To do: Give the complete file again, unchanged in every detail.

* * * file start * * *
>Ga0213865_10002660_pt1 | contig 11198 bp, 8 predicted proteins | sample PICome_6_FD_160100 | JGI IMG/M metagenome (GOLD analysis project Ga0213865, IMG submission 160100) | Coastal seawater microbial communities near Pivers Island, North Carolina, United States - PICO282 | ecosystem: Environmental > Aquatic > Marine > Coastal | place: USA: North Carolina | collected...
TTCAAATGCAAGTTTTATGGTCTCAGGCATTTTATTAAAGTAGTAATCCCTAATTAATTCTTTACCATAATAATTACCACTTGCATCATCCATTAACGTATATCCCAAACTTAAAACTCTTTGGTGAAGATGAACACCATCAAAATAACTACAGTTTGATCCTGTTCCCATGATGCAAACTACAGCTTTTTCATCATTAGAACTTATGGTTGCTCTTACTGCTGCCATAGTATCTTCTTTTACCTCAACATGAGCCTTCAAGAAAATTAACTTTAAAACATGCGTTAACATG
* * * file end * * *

>Ga0213865_10002660_pt1 | contig 11198 bp, 8 predicted proteins | sample PICome_6_FD_160100 | JGI IMG/M metagenome (GOLD analysis project Ga0213865, IMG submission 160100) | Coastal seawater microbial communities near Pivers Island, North Carolina, United States - PICO282 | ecosystem: Environmental > Aquatic > Marine > Coastal | place: USA: North Carolina | collected...
TTCAAATGCAAGTTTTATGGTCTCAGGCATTTTATTAAAGTAGTAATCCCTAATTAATTCTTTACCATAATAATTACCACTTGCATCATCCATTAACGTATATCCCAAACTTAAAACTCTTTGGTGAAGATGAACACCATCAAAATAACTACAGTTTGATCCTGTTCCCATGATGCAAACTACAGCTTTTTCATCATTAGAACTTATGGTTGCTCTTACTGCTGCCATAGTATCTTCTTTTACCTCAACATGAGCCTTCAAGAAAATTAACTTTAAAACATGCGTTAACATG